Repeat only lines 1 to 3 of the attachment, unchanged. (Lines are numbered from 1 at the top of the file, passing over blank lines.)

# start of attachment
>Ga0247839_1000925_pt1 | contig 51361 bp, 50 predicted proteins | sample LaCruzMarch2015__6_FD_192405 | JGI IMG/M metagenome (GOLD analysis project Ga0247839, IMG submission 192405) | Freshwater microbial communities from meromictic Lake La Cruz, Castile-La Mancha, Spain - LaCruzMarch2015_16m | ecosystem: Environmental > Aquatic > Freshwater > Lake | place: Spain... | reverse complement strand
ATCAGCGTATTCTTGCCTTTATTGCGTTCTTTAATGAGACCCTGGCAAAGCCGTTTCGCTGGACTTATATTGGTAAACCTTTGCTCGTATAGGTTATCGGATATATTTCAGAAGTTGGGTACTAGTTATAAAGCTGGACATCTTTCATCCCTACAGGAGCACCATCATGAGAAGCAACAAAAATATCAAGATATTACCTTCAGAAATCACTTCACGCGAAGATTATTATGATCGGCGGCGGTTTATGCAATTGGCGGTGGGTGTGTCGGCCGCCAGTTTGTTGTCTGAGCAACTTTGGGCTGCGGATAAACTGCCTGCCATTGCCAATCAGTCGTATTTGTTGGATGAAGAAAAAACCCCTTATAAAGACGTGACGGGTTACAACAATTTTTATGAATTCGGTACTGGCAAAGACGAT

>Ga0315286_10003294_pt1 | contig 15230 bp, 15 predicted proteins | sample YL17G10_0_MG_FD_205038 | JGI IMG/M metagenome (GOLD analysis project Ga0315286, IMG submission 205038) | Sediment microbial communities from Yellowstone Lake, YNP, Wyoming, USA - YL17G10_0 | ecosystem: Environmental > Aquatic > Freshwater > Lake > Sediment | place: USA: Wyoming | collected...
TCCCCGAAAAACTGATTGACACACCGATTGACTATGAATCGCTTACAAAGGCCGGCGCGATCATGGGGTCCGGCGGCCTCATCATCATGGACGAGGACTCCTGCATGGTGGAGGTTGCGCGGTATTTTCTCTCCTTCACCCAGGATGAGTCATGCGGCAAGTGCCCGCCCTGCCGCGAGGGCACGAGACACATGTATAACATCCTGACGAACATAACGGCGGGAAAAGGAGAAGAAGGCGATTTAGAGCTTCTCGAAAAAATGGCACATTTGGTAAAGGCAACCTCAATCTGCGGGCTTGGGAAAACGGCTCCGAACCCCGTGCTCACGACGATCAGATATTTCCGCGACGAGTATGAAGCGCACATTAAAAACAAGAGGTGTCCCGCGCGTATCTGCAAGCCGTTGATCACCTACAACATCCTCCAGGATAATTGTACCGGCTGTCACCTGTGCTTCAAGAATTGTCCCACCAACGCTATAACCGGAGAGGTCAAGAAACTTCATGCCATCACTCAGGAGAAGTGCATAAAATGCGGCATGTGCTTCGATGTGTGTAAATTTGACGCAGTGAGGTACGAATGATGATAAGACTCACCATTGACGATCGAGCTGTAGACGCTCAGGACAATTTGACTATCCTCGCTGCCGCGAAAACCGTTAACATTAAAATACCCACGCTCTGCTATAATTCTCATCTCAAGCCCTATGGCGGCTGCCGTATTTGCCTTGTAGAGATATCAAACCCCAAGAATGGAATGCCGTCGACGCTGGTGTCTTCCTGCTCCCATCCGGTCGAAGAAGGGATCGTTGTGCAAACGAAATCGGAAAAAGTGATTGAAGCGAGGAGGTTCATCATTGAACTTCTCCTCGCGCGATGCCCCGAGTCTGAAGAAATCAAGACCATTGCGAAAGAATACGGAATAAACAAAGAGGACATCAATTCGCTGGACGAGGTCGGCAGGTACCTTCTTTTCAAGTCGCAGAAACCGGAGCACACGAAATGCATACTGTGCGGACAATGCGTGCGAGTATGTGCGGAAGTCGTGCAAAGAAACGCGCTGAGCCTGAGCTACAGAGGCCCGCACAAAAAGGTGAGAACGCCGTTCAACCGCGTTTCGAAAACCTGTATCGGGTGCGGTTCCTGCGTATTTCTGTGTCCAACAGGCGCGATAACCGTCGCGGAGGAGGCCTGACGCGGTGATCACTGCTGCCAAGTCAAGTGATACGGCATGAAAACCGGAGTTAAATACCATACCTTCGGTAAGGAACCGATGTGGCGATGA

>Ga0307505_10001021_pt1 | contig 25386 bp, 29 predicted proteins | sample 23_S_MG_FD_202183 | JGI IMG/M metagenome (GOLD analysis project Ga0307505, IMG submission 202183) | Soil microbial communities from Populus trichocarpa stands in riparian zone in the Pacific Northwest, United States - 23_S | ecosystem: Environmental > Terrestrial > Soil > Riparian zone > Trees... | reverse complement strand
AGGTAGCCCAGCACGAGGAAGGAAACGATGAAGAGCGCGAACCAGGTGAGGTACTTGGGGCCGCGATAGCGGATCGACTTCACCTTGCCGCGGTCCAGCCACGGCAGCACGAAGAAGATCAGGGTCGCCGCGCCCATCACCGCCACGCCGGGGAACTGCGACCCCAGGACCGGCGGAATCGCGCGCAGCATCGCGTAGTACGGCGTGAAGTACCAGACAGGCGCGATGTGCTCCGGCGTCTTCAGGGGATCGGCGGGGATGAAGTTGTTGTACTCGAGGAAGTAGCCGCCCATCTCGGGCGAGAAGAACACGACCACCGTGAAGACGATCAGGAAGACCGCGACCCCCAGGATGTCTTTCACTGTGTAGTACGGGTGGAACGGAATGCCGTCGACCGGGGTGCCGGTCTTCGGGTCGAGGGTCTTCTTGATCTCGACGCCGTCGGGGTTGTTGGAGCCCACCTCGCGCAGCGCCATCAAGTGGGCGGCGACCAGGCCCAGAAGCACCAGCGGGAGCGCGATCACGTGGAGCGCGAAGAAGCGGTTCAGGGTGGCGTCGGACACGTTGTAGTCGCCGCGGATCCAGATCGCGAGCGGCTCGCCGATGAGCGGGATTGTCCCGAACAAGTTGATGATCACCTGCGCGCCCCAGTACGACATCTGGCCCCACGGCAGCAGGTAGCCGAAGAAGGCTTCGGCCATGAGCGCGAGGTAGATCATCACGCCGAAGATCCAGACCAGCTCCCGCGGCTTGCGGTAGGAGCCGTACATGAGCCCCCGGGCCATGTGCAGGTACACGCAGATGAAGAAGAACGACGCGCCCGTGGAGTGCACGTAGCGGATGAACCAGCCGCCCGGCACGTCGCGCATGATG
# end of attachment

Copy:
>Ga0247839_1000925_pt1 | contig 51361 bp, 50 predicted proteins | sample LaCruzMarch2015__6_FD_192405 | JGI IMG/M metagenome (GOLD analysis project Ga0247839, IMG submission 192405) | Freshwater microbial communities from meromictic Lake La Cruz, Castile-La Mancha, Spain - LaCruzMarch2015_16m | ecosystem: Environmental > Aquatic > Freshwater > Lake | place: Spain... | reverse complement strand
ATCAGCGTATTCTTGCCTTTATTGCGTTCTTTAATGAGACCCTGGCAAAGCCGTTTCGCTGGACTTATATTGGTAAACCTTTGCTCGTATAGGTTATCGGATATATTTCAGAAGTTGGGTACTAGTTATAAAGCTGGACATCTTTCATCCCTACAGGAGCACCATCATGAGAAGCAACAAAAATATCAAGATATTACCTTCAGAAATCACTTCACGCGAAGATTATTATGATCGGCGGCGGTTTATGCAATTGGCGGTGGGTGTGTCGGCCGCCAGTTTGTTGTCTGAGCAACTTTGGGCTGCGGATAAACTGCCTGCCATTGCCAATCAGTCGTATTTGTTGGATGAAGAAAAAACCCCTTATAAAGACGTGACGGGTTACAACAATTTTTATGAATTCGGTACTGGCAAAGACGAT

>Ga0315286_10003294_pt1 | contig 15230 bp, 15 predicted proteins | sample YL17G10_0_MG_FD_205038 | JGI IMG/M metagenome (GOLD analysis project Ga0315286, IMG submission 205038) | Sediment microbial communities from Yellowstone Lake, YNP, Wyoming, USA - YL17G10_0 | ecosystem: Environmental > Aquatic > Freshwater > Lake > Sediment | place: USA: Wyoming | collected...